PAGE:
We run and we run RaceBest. This blog is about running, but it's also about what we're up to at RaceBest.


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Join Together

Writing takes time. So does running. Writing about running is even more time consuming. It is definitely not multi-tasking. Writing whilst running risks injury, although on the plus side I’m sure You Tube fame could be achieved by strapping a laptop on, cinema usherette-style armed with Cornettos, choc-ices and albatross only to disappear down a unattended manhole. You know, something like Charlie Bit My Finger or Benton but less winsome and featuring a grumpy bear with an axe to grind rather than a loveable Labrador with red deer to chase. All of which is to say in words of more than one syllable, that I do not devote enough time to the written word, because I’m too busy running, watching other people running or doing things that help other people do running or other people do watching other people running.

Now that last sentence could take me anywhere. You may have gathered by now that I often set out with no idea what I am going to write about, taking my lead from the last word that tripped out of my brainpillow. Sometimes I run like that too, by which I mean, I set out from the front door with a route that is no more planned than “turn left at the bottom of the road” followed by random turns to see where I end up. Of course that can be a recipe for disaster; before now I have ended up back at my front door only three minutes after I locked it or found myself eyeball to to eyeball with a frisky bullock signing “just try to reach that style, go on I dare you, no I double dare you”, which is no mean feat for a bullock what with the cloven hooves and all (an opposable thumb isn’t just for changing channel, you know).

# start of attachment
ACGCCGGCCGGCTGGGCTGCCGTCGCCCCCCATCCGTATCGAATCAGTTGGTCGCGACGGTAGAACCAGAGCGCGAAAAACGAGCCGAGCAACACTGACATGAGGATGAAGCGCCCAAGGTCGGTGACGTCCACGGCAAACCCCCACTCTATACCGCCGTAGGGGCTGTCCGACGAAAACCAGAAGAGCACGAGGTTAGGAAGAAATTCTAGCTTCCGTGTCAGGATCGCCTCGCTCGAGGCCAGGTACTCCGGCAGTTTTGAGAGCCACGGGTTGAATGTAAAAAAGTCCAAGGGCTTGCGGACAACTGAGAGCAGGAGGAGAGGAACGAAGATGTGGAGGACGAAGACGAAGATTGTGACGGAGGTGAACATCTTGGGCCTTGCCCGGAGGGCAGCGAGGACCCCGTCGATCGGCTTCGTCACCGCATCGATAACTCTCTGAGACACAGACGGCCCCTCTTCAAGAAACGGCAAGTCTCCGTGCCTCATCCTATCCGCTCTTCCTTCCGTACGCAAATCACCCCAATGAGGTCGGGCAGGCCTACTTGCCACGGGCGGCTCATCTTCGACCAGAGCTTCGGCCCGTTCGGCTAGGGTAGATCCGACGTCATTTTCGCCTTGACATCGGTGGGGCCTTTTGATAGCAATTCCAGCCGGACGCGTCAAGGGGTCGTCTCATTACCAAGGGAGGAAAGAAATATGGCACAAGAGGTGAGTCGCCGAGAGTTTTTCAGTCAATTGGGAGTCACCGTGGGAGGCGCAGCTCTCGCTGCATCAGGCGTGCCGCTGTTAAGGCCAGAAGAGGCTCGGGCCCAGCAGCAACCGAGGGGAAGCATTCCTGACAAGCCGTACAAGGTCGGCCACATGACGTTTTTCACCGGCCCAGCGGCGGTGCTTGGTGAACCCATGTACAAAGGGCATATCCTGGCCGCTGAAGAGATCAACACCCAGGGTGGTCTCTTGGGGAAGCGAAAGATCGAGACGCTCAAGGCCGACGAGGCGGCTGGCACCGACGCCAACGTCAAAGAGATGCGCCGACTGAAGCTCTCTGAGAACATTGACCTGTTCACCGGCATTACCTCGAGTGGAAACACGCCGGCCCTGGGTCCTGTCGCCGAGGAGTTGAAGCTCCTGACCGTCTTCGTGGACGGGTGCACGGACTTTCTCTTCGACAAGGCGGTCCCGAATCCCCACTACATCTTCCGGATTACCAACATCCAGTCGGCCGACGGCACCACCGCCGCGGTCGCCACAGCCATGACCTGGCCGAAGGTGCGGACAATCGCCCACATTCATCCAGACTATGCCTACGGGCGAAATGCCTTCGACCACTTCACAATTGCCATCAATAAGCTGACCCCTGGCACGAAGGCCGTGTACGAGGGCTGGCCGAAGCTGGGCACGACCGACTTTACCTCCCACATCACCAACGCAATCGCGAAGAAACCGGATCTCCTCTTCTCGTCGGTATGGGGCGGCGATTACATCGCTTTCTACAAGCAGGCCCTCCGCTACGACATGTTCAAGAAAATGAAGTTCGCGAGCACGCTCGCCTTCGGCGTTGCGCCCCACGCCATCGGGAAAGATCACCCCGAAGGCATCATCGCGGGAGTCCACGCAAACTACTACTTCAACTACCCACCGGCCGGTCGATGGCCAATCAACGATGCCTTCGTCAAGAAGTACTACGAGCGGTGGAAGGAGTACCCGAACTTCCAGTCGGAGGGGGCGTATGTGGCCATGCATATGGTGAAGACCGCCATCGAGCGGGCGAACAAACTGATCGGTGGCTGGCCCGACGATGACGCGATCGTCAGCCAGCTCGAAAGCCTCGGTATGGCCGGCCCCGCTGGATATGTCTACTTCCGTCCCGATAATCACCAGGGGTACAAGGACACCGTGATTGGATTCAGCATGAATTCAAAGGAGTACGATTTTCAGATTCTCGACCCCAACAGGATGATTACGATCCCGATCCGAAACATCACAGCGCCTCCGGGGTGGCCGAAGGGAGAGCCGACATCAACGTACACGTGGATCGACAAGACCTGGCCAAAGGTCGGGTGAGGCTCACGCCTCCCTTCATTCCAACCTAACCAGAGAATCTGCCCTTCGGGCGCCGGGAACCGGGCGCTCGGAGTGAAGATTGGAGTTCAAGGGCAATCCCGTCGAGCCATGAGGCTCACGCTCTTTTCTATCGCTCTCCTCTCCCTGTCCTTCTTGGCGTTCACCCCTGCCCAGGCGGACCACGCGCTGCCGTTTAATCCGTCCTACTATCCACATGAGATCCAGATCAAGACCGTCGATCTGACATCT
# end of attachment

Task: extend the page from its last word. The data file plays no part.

I set out intending to write about running clubs, because they have been much on my mind of late. That’s one of things I meant by “doing things that help other people do running” (last sentence, first paragraph, pay attention). I joined a club ten years ago and I’d like to say it transformed me from an overweight, under-achieving joggleslug to a lean, mean runner bean, but I’d be lying (which is not to say that there aren’t plenty of examples of just such a transmogrification, simply that I’m not one of them).  There are two words in “running club” (literacy and numeracy in one sentence, are there no limits to his insight?) and neither of them is bibble.  When I started with this running lark, I stood on the outside, looked at the running club runners and thought, elitists, whippets and oddbods. Then I joined a club, got to know these running club types and adjusted my typology to equals, retrievers (some golden) and oddbods.

Because oddbods do exist in disproportionate numbers in running clubs, perhaps because of the sport’s individualism (there’s no “I” in team but there is in running, along with “u” and “rnnng”).  It’s a strange cult where the thing that brings us together is a desire to go faster than walking and leads us to worship at the words of hi-viz, low profile, midfoot soothsayers, all the time trying to get away from the herd behind us in order to catch the pack in front. But I found a home with the oddbods, because I found that the shared obsession was no more their whole definition than it was mine: if you prick us do we not bleed, if we strain a calf muscle do we not say ouch?